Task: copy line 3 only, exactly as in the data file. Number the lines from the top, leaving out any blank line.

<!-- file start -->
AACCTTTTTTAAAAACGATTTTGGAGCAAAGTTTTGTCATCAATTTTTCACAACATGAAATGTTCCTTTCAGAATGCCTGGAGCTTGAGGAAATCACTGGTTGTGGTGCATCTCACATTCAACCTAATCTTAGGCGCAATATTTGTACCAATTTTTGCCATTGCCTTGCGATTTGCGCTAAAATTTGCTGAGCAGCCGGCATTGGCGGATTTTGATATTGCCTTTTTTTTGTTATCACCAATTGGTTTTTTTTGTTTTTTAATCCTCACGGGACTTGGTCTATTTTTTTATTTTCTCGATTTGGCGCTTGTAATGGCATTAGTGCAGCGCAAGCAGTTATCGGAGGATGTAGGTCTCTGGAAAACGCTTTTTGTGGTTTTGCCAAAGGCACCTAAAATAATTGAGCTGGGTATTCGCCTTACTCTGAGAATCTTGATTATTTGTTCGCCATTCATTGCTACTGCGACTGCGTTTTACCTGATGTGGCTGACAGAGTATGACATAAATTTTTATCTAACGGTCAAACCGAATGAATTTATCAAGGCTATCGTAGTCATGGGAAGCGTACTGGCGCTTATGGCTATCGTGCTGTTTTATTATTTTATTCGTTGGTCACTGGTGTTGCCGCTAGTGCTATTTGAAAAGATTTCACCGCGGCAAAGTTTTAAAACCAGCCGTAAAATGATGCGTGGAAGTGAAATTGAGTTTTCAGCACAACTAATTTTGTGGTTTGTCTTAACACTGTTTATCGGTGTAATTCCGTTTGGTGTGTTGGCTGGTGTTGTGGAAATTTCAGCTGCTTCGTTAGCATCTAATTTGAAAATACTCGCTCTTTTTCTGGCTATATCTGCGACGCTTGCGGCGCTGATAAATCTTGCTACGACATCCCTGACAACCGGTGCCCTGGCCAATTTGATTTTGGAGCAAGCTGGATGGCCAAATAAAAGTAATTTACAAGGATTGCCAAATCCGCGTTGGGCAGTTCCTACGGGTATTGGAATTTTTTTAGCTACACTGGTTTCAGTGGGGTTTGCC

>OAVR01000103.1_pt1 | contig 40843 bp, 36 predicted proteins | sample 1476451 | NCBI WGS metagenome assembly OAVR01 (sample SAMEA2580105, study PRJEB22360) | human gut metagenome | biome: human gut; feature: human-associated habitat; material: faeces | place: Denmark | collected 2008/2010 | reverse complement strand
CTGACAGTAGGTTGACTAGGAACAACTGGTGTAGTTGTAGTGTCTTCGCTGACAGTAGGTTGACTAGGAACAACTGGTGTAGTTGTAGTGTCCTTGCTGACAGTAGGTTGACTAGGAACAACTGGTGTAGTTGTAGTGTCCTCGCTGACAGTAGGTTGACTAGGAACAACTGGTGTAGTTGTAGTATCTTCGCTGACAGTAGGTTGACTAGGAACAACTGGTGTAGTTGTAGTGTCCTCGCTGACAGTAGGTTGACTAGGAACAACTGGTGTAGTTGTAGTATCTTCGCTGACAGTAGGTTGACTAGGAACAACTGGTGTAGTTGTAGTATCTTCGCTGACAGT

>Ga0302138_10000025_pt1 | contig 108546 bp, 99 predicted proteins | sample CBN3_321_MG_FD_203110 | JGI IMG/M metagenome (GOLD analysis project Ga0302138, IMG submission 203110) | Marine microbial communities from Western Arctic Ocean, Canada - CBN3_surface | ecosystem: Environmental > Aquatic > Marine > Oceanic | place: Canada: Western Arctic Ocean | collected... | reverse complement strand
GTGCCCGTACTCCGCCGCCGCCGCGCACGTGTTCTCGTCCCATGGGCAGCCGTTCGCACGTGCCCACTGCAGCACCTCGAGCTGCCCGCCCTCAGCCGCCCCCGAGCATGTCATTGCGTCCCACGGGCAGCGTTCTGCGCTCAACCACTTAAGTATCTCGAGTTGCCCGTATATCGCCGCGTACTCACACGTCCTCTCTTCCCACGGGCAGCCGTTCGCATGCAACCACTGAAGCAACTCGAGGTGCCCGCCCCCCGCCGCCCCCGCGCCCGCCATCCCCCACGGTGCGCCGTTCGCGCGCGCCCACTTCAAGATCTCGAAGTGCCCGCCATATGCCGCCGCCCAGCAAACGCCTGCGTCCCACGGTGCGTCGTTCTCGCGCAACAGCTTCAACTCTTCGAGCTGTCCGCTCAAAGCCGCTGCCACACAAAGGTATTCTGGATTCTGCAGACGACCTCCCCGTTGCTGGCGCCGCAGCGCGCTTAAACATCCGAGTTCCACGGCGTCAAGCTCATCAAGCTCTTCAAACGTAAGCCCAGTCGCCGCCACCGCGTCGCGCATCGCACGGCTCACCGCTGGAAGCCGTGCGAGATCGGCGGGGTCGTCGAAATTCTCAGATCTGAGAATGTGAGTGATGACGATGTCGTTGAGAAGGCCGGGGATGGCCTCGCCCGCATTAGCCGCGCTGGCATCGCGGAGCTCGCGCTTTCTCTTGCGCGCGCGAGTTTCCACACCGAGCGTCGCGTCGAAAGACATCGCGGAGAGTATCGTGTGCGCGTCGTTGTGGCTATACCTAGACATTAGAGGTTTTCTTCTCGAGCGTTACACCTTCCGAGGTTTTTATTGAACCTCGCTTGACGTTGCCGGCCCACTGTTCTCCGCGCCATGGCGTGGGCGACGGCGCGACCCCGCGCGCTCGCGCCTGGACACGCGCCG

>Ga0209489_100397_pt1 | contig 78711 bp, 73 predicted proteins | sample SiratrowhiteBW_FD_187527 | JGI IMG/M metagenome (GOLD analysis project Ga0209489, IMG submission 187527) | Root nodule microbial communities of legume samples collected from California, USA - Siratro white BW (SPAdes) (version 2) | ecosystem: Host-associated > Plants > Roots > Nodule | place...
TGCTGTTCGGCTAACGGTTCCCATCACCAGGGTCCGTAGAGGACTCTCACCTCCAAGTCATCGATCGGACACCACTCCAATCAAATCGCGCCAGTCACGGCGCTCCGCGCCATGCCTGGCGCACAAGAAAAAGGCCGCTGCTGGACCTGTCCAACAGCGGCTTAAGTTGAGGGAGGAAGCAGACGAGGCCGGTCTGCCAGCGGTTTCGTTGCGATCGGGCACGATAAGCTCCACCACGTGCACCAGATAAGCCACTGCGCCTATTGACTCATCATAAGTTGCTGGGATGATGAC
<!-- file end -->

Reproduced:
CTGACAGTAGGTTGACTAGGAACAACTGGTGTAGTTGTAGTGTCTTCGCTGACAGTAGGTTGACTAGGAACAACTGGTGTAGTTGTAGTGTCCTTGCTGACAGTAGGTTGACTAGGAACAACTGGTGTAGTTGTAGTGTCCTCGCTGACAGTAGGTTGACTAGGAACAACTGGTGTAGTTGTAGTATCTTCGCTGACAGTAGGTTGACTAGGAACAACTGGTGTAGTTGTAGTGTCCTCGCTGACAGTAGGTTGACTAGGAACAACTGGTGTAGTTGTAGTATCTTCGCTGACAGTAGGTTGACTAGGAACAACTGGTGTAGTTGTAGTATCTTCGCTGACAGT